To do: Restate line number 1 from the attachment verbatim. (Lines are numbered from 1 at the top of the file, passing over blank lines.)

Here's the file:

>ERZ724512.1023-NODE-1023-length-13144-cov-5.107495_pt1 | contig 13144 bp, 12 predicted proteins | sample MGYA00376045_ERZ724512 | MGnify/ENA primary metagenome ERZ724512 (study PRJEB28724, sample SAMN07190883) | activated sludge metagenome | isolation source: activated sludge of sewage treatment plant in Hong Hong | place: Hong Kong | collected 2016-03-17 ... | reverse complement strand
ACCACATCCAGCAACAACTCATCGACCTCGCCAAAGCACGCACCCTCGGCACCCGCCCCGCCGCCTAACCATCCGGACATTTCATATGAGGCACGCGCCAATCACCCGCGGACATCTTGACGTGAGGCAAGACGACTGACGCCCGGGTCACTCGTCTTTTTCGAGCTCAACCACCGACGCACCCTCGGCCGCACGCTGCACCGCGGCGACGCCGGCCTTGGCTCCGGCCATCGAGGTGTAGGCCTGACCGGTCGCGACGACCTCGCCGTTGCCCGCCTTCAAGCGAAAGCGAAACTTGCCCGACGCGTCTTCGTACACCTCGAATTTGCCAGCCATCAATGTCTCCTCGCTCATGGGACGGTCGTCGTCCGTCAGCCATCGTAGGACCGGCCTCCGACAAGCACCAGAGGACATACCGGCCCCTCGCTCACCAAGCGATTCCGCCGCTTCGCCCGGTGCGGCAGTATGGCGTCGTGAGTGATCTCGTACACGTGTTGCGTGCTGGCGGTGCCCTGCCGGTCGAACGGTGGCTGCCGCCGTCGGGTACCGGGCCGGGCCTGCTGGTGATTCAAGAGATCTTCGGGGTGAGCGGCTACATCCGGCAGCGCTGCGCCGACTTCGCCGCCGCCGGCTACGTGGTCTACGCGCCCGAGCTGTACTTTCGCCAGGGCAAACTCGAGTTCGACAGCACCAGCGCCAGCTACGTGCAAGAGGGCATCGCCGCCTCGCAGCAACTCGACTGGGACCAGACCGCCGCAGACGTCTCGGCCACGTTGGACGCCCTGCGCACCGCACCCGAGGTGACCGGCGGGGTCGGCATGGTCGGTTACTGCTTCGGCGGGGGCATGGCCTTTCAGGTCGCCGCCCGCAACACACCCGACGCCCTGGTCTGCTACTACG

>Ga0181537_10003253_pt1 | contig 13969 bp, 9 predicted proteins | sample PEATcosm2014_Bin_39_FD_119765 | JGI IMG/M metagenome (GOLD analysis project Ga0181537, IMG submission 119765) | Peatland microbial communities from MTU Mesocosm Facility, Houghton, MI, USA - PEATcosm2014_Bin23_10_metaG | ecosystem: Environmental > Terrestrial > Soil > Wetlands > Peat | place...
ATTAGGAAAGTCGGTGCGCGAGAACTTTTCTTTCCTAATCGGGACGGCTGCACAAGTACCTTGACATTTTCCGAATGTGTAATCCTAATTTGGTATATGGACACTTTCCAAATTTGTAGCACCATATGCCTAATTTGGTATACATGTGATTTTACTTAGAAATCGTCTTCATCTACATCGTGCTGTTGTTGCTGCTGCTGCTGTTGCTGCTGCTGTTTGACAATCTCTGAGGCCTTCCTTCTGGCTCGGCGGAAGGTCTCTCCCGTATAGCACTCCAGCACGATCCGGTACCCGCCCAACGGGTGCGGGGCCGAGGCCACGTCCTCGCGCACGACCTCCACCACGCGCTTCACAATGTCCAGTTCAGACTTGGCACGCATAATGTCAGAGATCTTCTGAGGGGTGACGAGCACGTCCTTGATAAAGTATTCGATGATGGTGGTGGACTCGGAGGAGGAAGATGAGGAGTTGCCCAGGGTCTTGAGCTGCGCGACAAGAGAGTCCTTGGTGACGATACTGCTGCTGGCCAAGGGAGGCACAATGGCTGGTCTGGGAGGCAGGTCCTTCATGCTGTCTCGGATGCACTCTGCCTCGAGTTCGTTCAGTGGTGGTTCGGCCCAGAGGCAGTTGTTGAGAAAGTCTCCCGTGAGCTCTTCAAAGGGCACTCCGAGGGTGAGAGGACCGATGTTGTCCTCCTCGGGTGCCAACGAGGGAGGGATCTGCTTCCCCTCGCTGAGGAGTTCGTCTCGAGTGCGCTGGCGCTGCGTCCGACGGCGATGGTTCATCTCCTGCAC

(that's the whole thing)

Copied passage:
>ERZ724512.1023-NODE-1023-length-13144-cov-5.107495_pt1 | contig 13144 bp, 12 predicted proteins | sample MGYA00376045_ERZ724512 | MGnify/ENA primary metagenome ERZ724512 (study PRJEB28724, sample SAMN07190883) | activated sludge metagenome | isolation source: activated sludge of sewage treatment plant in Hong Hong | place: Hong Kong | collected 2016-03-17 ... | reverse complement strand